“When I turned eighteen, the cult just turned into the Devil’s playground. The cult was insisting on things from me and harassing me. They shaved my head, they forced me to do hard labor, I was being told I didn’t deserve nice things and I believed it. I think having my head shaved caused me to go into shock, but I then went to my dance teacher and I said to her that at Synanon, all the women shave their heads. My dance teacher couldn’t handle my shaved head and threw me out the school. And then it got worse and worse and worse.”
Recorded in Los Angeles in 1954, At the Piano came out in 1959, a year after Lorraine died. Jazz trios are a dime a dozen, and piano trio albums can sound so much alike that they seem interchangeable. The worst have too many standards. Too little fire. Not enough swing. They can sound stiff, safe, almost classical in their polish. Lorraine’s, though, brims with life.
Sonny Clark is the one who got away. He’s the face you see in still photos but can’t see in motion. A brilliant jazz pianist who was in demand during the 1950s and ’60s on both the West and East coasts, the only known footage of him playing came from a 1956 TV show called Stars of Jazz, but the film seems to have been destroyed when ABC recorded over many of its reels in order to save money.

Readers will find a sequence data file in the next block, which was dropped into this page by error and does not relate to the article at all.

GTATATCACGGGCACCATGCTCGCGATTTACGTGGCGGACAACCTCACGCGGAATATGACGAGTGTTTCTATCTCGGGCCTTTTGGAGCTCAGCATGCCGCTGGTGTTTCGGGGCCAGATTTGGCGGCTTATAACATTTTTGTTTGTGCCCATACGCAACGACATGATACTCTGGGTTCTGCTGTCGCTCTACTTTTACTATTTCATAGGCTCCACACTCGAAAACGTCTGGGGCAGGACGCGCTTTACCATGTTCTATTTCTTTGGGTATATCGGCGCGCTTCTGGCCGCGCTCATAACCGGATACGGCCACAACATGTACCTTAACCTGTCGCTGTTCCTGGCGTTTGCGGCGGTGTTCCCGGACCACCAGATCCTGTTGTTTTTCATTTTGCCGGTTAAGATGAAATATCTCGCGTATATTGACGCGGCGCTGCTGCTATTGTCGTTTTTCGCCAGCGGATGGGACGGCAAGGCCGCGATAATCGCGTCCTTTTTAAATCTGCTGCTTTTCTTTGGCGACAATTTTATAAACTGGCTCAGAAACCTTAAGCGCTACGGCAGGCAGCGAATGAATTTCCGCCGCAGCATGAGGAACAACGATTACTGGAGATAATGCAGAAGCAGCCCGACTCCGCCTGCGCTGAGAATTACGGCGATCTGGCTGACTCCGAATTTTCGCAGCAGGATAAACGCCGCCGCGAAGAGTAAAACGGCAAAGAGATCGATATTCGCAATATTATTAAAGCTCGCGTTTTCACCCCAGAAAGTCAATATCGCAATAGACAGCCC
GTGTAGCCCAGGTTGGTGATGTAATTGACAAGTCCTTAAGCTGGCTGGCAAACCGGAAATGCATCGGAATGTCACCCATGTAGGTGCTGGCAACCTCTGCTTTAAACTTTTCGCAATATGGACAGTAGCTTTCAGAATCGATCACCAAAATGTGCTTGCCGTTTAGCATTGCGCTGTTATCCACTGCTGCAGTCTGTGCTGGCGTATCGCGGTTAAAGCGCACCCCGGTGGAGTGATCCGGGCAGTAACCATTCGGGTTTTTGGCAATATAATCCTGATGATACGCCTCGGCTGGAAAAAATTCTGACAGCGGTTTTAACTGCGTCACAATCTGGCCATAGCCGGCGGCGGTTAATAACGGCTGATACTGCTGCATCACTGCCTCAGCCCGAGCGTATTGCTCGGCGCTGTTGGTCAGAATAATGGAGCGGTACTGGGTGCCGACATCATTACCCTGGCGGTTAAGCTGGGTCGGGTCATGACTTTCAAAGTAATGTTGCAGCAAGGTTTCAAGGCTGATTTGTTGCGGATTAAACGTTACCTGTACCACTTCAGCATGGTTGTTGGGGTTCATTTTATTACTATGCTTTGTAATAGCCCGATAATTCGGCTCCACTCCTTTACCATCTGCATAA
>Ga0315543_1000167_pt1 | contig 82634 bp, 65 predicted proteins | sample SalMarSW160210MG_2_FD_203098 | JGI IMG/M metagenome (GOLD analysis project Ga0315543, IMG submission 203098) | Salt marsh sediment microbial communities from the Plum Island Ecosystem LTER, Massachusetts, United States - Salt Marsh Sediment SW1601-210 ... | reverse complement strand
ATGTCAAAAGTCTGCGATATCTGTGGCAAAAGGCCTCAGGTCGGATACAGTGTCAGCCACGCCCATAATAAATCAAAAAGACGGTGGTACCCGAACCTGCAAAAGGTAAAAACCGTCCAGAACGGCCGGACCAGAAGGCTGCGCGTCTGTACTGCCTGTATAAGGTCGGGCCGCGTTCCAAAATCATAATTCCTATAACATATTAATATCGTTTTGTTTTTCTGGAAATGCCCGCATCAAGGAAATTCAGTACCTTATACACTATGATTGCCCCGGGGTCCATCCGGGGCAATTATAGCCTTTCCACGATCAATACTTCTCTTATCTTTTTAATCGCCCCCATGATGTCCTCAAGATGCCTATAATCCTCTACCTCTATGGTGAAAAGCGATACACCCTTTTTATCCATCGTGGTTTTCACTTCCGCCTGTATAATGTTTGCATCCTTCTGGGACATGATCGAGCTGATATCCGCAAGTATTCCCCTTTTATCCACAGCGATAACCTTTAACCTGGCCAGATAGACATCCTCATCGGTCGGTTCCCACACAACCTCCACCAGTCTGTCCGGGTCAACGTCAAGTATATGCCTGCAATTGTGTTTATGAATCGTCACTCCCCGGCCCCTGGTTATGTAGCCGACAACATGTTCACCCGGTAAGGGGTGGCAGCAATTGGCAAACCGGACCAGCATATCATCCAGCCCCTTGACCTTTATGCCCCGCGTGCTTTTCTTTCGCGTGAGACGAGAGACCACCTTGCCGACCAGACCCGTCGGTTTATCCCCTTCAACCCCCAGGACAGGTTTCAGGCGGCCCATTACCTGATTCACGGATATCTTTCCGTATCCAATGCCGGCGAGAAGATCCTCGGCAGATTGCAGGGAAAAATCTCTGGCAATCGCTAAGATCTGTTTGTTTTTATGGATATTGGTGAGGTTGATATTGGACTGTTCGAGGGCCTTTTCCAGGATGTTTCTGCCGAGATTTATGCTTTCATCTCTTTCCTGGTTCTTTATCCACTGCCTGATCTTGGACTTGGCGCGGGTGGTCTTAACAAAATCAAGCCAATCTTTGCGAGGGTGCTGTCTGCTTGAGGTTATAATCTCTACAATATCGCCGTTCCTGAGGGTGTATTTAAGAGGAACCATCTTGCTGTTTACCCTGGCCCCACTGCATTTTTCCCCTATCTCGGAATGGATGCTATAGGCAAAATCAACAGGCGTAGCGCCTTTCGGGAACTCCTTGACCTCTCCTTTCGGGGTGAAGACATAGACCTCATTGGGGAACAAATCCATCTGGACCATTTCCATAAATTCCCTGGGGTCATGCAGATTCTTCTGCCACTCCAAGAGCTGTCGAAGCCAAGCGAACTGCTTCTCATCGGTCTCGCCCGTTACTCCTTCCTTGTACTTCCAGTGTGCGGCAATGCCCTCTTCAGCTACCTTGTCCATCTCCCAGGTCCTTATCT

The tired image of the guy with the horn smoking the cigarette on the street corner, the muted trumpet moment on the movie soundtrack–these tropes have inured us to the actual sound of jazz, but stop for a second and listen. Really listen. Solos like Gray’s and Parker’s are the kind that make the impossible seem casual. They’re the skateboarder doing a crazy triple flip on a ramp despite gravity, before we’d seen that a thousand times. They’re the first moon landing and the millions of people watching the event on TV from their living room sofas. They’re an unscripted feat that pushed the limits of what music could be.
“I had the goal of writing a feminist novel with a first-person male narrator. Karl is not the most dudely of dudes, of course, but I liked the idea of a man casting a kind eye on someone like Lena, who stopped caring what everyone thought years ago and is just trying to make it through her day without crying. I liked the idea of having the male gaze on a woman most men would ignore or revile, with him actually admiring and loving her for her positive qualities, for who she is and her strength, which goes largely unnoticed in her life.”